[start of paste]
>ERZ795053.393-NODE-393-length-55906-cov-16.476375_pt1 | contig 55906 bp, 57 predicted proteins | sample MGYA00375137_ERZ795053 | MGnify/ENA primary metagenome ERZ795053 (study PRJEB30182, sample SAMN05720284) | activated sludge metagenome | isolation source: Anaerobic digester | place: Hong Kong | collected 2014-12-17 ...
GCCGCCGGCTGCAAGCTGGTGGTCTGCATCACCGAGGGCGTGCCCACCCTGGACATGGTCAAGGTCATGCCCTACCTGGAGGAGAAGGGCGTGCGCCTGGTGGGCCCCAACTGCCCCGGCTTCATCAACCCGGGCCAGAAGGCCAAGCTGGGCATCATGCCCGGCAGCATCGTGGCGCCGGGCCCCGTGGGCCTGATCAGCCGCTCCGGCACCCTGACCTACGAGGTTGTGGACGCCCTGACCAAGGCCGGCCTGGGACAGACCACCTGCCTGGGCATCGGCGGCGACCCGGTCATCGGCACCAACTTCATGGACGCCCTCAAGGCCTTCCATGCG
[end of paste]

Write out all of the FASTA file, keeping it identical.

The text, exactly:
>ERZ795053.393-NODE-393-length-55906-cov-16.476375_pt1 | contig 55906 bp, 57 predicted proteins | sample MGYA00375137_ERZ795053 | MGnify/ENA primary metagenome ERZ795053 (study PRJEB30182, sample SAMN05720284) | activated sludge metagenome | isolation source: Anaerobic digester | place: Hong Kong | collected 2014-12-17 ...
GCCGCCGGCTGCAAGCTGGTGGTCTGCATCACCGAGGGCGTGCCCACCCTGGACATGGTCAAGGTCATGCCCTACCTGGAGGAGAAGGGCGTGCGCCTGGTGGGCCCCAACTGCCCCGGCTTCATCAACCCGGGCCAGAAGGCCAAGCTGGGCATCATGCCCGGCAGCATCGTGGCGCCGGGCCCCGTGGGCCTGATCAGCCGCTCCGGCACCCTGACCTACGAGGTTGTGGACGCCCTGACCAAGGCCGGCCTGGGACAGACCACCTGCCTGGGCATCGGCGGCGACCCGGTCATCGGCACCAACTTCATGGACGCCCTCAAGGCCTTCCATGCG